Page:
And it worked.

“Miss Milholland has been hailed as one of the most beautiful women in all the land, and today she deserved the title,” said the lead story in the Washington Evening Star the day after the parade. Other newspapers echoed the assessment.

But Milholland was as fierce as she was beautiful, demanding that Black women from Howard University be allowed to march in the parade after Paul and other White suffragists tried to turn them away.

Ballot box
(Chicago History Museum/Getty Images)
Ida B. Wells organized women of color
Death threats drove journalist Ida B. Wells from Memphis after she wrote a 1892 lynching exposé. She moved to Chicago, where she urged women of color to get involved in politics, and she led a group at the 1913 Women’s Suffrage Parade in D.C. Told by organizers to go to the back or leave, she emerged from the crowd halfway through the march and joined the Illinois delegation at the front.

Consensus across the nation was that violence at the parade was a national disgrace. The Senate launched an investigation and more than 150 witnesses related chilling accounts of abuse over five days of hearings. The investigation gave suffragists a forum to criticize patriarchal politics, Lumsden said.

For the next three years, Milholland continued to practice law and deliver speeches demanding the franchise for women. But by 1916, Milholland began experiencing exhaustion, lightheadedness and dizzy spells. She would take to her bed after speaking or defending a death row prisoner, then force herself back out the next day to continue her work.

Meanwhile, in June of that year, during the presidential election campaign, Paul broke away from the national suffrage association and formed a women’s political party called the National Woman’s Party. Paul planned to send a “Suffrage Special” railroad car of female speakers to recruit members from Western states, many of which already had suffrage.

Milholland’s father encouraged her to go on the trek, saying it could boost her status into a national political career. He ended up making a large donation to Paul, and she agreed to have Milholland travel in the Western campaign.

Image: Milholland's white cape and white horse stand out against the crowds gathered in dark coats to watch the Washington march promoting women's suffrage in March 1913.

She got rave reviews on the trip despite her increasing physical weakness, according to Lumsden. She held standing room-only audiences rapt. But each night, she would collapse into bed, unable to move her body, aching from exhaustion until she was woken up the next day in another city or town to give the same speech again.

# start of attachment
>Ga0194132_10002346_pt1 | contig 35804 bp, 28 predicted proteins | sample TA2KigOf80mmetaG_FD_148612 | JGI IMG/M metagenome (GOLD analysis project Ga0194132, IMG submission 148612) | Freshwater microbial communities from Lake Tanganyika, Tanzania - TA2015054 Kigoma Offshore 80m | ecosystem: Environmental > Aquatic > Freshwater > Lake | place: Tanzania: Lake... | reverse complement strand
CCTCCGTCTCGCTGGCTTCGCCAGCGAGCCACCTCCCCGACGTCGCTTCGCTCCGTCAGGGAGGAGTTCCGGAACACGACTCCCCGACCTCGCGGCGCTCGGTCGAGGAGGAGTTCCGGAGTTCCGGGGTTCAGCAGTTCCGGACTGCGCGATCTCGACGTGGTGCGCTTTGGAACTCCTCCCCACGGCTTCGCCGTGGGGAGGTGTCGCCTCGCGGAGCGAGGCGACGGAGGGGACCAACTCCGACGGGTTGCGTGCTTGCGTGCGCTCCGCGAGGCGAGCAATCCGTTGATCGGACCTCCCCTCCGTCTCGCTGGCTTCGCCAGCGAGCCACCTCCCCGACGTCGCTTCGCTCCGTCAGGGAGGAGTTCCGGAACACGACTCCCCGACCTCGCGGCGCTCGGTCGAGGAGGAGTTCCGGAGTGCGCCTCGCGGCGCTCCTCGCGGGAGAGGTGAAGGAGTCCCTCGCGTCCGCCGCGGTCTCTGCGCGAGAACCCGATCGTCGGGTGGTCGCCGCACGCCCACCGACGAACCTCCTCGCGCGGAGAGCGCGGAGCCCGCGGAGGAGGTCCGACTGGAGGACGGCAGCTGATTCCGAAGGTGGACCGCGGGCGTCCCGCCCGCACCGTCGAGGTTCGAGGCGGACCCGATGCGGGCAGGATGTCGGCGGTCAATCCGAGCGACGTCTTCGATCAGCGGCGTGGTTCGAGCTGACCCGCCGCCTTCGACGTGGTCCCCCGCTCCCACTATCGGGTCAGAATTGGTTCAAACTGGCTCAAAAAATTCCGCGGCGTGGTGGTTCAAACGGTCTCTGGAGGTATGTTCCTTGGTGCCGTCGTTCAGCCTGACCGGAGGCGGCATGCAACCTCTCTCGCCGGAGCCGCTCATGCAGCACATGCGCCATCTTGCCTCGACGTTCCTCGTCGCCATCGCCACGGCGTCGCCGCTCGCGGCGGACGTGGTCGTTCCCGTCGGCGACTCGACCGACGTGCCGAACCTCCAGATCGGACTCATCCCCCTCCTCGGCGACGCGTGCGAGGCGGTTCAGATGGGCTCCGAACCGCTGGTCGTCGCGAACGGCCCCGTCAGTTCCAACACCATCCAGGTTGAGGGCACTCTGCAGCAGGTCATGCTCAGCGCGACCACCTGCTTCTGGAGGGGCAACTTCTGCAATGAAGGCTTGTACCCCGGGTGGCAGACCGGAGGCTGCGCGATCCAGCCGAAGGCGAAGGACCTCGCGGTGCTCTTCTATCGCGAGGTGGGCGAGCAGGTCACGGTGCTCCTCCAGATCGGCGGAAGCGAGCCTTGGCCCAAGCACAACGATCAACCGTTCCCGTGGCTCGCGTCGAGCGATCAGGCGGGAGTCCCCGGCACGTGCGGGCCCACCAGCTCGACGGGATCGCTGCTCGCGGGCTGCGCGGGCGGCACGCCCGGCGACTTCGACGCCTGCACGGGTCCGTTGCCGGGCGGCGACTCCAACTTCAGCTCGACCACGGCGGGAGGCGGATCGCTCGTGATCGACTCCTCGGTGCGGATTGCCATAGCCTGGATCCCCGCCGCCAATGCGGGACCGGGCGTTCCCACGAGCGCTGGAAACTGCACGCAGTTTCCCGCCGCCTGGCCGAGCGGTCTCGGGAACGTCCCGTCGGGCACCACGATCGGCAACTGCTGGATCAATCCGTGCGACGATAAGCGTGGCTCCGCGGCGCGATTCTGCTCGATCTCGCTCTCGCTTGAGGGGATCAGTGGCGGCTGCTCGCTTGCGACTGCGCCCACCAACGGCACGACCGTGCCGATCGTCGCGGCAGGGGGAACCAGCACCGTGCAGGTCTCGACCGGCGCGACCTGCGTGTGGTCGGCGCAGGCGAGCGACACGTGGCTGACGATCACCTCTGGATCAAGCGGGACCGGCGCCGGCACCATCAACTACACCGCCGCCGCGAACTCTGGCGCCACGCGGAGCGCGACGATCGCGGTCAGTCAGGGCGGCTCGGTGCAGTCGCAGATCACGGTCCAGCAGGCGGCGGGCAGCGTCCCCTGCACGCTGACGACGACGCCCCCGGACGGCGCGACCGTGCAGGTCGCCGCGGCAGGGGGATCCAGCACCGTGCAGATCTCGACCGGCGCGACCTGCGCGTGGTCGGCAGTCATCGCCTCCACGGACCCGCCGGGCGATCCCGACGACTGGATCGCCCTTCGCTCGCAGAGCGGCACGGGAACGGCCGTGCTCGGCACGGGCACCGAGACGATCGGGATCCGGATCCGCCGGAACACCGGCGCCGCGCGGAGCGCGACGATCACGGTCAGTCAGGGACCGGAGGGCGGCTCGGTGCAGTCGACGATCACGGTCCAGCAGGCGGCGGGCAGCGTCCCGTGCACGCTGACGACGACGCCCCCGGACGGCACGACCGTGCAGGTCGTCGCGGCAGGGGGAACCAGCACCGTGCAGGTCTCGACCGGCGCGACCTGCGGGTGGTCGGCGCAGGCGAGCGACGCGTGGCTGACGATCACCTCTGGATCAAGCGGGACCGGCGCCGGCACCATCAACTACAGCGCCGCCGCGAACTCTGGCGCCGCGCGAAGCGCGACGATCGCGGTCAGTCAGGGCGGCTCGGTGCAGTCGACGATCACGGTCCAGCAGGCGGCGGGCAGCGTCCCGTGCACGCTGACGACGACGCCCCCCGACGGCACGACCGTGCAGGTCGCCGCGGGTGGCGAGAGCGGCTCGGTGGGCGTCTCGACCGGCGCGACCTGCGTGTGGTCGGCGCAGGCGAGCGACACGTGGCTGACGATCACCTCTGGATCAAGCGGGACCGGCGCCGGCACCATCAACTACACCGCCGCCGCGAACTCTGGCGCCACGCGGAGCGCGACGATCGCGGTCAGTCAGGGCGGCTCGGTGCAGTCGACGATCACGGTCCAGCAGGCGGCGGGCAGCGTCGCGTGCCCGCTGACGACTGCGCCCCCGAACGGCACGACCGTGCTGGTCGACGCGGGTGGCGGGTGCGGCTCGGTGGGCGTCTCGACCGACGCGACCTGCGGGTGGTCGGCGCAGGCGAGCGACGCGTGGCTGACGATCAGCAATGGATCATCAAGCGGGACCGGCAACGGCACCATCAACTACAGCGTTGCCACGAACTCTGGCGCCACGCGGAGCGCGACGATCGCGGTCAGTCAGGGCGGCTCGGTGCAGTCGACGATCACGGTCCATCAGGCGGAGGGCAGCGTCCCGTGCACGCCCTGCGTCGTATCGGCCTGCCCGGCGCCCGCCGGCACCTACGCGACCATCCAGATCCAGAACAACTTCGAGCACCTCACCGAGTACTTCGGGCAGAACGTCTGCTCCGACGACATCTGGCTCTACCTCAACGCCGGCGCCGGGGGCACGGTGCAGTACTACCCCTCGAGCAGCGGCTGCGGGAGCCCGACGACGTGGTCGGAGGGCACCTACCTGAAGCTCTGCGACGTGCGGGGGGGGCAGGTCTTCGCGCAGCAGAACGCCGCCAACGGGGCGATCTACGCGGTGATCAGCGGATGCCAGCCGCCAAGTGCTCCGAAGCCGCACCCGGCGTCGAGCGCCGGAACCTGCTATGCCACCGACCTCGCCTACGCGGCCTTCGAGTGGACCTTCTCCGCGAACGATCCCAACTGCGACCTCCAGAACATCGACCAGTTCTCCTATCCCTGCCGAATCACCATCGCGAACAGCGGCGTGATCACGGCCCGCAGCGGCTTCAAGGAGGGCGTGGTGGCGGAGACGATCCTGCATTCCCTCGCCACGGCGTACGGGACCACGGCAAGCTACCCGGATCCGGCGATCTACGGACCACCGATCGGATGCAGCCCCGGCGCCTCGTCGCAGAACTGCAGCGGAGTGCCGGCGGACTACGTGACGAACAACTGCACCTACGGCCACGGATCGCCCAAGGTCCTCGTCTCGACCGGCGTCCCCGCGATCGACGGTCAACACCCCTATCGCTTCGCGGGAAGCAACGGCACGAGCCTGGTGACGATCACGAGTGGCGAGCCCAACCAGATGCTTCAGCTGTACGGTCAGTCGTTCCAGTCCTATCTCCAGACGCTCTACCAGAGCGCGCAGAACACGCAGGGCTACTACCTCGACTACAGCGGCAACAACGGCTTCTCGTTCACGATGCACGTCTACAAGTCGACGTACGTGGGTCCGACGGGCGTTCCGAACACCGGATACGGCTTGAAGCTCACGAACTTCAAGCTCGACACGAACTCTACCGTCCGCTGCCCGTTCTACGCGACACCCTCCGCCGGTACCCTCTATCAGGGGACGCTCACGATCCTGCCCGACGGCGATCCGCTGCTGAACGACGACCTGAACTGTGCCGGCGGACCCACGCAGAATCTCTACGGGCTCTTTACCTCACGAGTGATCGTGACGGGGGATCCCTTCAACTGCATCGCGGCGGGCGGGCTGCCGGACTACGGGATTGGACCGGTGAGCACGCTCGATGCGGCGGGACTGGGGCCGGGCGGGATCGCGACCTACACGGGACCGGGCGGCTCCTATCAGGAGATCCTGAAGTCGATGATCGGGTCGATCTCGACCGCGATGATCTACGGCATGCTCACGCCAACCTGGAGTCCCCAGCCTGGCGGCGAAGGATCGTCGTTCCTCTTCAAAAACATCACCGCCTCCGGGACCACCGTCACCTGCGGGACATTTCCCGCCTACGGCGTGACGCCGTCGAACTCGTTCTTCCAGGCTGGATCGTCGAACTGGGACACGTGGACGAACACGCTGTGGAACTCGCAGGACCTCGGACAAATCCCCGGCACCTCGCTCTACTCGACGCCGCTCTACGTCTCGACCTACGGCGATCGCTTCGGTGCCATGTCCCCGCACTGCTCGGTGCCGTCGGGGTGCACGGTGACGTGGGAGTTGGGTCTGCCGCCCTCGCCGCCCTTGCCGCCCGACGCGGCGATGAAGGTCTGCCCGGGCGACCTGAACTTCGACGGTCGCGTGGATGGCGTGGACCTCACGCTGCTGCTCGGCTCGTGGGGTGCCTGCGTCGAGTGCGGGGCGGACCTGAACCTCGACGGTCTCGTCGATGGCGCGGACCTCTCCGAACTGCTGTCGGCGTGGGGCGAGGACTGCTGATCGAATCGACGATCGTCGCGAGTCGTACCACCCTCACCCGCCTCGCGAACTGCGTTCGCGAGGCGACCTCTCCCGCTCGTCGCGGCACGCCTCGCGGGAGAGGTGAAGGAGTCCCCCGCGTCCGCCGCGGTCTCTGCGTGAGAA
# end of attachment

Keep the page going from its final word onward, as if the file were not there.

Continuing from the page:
Finally, on an October night in Los Angeles, it happened. “She spoke with her usual fire and conviction,” Lumsden writes. “President Wilson, how long must this go on? No Liberty,” she said, rallying the crowd. Then she collapsed on stage. The audience gasped as people rushed to help her.

The doctors diagnosed aplastic anemia, a serious disease where the body can’t make red blood cells. She stayed in a Los Angeles hospital and received a blood transfusion two weeks later. But it was too late. On Nov. 25, 1916, Milholland died of the disease.

Suffragist Anne Martin asked what Milholland’s last words were. In a speech at Cooper Union in New York, Martin paraphrased, and the words became, “President Wilson, how long must women go on fighting for liberty?” according to Lumsden’s book. Militant suffragists then adopted the line as their battle cry.

Suffragists continued two more years of public protests, many in Milholland’s name, which elevated her in death from suffrage celebrity to women’s rights icon, Lumsden said. Finally, after Tennessee became the 36th state to ratify the 19th Amendment on Aug. 18, 1920, the fight was over. American women had won the right to vote.

Image: Suffragists picketing at the White House in 1918 hold a banner echoing Milholland's last words, which became a rallying cry for the movement.
About this story

Illustrations by Bárbara Malagoli for The Washington Post. Editing by Lynda Robinson. Art direction by Amanda Soto. Design and development by Madison Walls. Design editing by Suzette Moyer. Copy editing by Anne Kenderdine. Photo editing and research by Mark Miller.